Rwenzori colobus core unit SNA data - association scans between units, simple association index per dyad, male dispersal events, rainfall and food availability
Teichroeb, Julie; Adams, Frances; Arseneau-Robar, T. Jean; Bonnell, Tyler (2021), Rwenzori colobus core unit SNA data - association scans between units, simple association index per dyad, male dispersal events, rainfall and food availability, Dryad, Dataset, https://doi.org/10.5061/dryad.866t1g1px
1. Multi-level societies are complex, nested social systems where basic social groups (i.e., core units) associate in a hierarchical manner, allowing animals to adjust their group sizes in response to variables such as food availability, predation, or conspecific threat. These pressures fluctuate over time and examining the extent to which this variation affects the clustering of core units into different tiers may be instrumental in understanding the evolution of multi-level societies.
2. The goal of our study was to determine the degree of temporal variability in inter-unit associations in a multi-level society of Rwenzori Angolan colobus monkey (Colobus angolensis ruwenzorii), and to determine the social and ecological factors that underlie association patterns. The C. a. ruwenzorii multi-level society consists of at least three tiers, with core units clustering into clans that share a home range in a band tier.
3. We performed social network analyses on 21 months of association data from 13 core units (totaling 139 identifiable individuals) at Lake Nabugabo, Uganda. We described the patterns of variation in core-unit associations over time and investigated how changes in rainfall, food availability, and inter-unit dispersals were correlated with these associations over the short-term (month to month) and long-term (year to year).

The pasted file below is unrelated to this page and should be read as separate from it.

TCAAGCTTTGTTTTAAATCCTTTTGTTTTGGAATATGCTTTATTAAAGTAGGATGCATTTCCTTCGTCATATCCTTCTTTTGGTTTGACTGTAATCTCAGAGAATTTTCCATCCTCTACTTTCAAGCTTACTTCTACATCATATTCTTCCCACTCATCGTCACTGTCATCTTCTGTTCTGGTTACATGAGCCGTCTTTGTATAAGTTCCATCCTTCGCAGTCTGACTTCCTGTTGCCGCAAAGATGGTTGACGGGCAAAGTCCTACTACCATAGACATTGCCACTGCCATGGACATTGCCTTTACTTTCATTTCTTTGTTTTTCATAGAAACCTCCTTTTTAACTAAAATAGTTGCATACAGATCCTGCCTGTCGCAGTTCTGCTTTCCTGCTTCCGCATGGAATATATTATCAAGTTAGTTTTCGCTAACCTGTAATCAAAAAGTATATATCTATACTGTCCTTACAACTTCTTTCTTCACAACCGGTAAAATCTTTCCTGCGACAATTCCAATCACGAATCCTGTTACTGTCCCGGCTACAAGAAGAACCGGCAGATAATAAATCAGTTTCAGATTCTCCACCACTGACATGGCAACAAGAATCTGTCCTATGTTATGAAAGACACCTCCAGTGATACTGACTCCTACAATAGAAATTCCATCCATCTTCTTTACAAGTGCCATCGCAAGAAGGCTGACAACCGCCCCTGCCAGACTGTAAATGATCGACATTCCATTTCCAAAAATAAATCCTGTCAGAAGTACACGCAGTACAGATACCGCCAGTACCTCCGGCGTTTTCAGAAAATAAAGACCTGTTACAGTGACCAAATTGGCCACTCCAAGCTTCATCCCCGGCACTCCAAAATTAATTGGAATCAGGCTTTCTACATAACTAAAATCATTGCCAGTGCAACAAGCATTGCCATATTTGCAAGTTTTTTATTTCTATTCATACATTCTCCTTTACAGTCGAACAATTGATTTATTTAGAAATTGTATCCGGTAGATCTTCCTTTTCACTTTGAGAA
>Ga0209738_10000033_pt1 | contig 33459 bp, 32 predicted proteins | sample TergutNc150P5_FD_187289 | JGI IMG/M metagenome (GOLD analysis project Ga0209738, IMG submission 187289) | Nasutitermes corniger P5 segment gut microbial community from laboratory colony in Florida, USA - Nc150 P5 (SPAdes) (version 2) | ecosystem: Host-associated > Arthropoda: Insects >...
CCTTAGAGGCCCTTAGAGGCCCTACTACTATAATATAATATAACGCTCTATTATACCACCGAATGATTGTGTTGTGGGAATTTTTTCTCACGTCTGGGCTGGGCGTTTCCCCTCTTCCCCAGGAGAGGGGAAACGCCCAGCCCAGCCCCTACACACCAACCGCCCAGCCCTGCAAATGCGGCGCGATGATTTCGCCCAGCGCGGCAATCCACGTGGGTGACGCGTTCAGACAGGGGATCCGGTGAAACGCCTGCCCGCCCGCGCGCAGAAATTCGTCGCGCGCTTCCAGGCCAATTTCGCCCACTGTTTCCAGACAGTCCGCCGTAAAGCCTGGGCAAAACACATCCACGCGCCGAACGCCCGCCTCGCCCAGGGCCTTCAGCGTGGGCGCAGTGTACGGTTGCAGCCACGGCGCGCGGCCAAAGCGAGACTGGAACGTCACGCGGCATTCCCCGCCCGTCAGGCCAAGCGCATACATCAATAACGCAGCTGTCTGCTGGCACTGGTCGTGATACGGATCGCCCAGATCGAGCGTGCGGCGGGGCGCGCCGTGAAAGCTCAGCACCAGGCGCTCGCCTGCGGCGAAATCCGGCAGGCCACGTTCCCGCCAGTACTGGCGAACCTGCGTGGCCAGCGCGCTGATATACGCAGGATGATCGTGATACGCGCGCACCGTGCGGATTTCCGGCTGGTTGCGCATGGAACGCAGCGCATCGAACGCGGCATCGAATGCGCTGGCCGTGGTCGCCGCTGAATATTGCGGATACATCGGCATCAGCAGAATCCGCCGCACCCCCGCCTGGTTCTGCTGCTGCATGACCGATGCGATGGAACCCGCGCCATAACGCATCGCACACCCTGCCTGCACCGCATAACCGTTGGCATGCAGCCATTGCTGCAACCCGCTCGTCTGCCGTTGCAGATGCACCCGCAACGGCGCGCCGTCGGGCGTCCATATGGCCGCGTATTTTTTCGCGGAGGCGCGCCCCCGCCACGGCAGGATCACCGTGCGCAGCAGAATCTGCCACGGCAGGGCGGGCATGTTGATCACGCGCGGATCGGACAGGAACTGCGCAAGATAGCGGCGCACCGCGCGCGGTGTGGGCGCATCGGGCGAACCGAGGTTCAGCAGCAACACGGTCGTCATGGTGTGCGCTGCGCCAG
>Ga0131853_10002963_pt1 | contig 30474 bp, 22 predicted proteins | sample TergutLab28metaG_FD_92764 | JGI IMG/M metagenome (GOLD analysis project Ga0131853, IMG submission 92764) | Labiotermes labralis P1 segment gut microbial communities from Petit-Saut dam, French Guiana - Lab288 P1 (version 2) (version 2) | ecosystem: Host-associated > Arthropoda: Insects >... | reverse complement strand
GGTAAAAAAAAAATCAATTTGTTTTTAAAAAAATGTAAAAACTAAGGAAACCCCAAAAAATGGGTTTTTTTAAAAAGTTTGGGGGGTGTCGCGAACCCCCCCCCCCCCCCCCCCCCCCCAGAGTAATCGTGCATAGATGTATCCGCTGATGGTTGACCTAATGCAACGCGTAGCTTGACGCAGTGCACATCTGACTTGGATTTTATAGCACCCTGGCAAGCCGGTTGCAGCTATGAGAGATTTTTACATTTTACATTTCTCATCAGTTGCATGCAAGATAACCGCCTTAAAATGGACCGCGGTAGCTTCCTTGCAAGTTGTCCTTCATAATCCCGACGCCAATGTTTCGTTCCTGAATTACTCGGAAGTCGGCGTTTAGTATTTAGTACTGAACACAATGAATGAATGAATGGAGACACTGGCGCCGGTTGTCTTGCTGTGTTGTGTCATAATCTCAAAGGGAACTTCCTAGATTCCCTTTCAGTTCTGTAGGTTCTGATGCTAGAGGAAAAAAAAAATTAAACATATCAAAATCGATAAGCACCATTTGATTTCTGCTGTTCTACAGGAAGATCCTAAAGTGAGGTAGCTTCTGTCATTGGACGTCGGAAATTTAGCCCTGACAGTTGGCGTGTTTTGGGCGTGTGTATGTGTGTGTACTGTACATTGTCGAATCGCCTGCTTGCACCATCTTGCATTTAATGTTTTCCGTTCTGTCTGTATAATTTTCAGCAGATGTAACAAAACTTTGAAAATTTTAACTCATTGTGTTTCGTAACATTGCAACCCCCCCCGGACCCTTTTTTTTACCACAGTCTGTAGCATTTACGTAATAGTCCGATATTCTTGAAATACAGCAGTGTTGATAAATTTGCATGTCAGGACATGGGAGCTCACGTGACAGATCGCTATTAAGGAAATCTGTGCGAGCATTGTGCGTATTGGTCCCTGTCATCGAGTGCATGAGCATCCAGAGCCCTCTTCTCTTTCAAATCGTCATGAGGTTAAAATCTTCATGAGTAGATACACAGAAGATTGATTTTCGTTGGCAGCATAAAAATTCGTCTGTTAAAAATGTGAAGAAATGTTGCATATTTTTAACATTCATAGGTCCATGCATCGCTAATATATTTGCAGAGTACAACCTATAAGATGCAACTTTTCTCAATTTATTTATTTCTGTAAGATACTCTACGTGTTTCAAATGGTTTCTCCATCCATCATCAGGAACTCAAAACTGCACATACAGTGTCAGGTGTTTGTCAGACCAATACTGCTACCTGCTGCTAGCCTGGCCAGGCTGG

4. Although clans were relatively stable, larger-scale changes in association patterns included the formation of an all-male unit and the transfer of one core unit between clans (within the band tier). Seasonally, core units associated significantly more when fruit, their preferred food source, was abundant (i.e., social networks were denser and more clustered) and there was no direct effect of rainfall seasonality or young leaf availability. Male dispersals also occurred more during periods of high fruit availability, suggesting that greater band cohesion allowed males to prospect and transfer between core units. Once males transferred, their previous and new units associated significantly more with one another than with other core units for 1-2 months post-dispersal. The dispersal of five males from one core unit to another in a different clan co-occurred with this core unit switching its clan affiliation.
5. By examining temporal shifts in social network structure among core units, this study shows the inter-connected roles that food availability and dispersal have in shaping the C. a. ruwenzorii multi-level social system. Our findings highlight how ecological conditions can drive association patterns, impact interunit relationships, and influence social organization.
Natural Sciences and Engineering Research Council of Canada, Award: RGPIN-2016-06321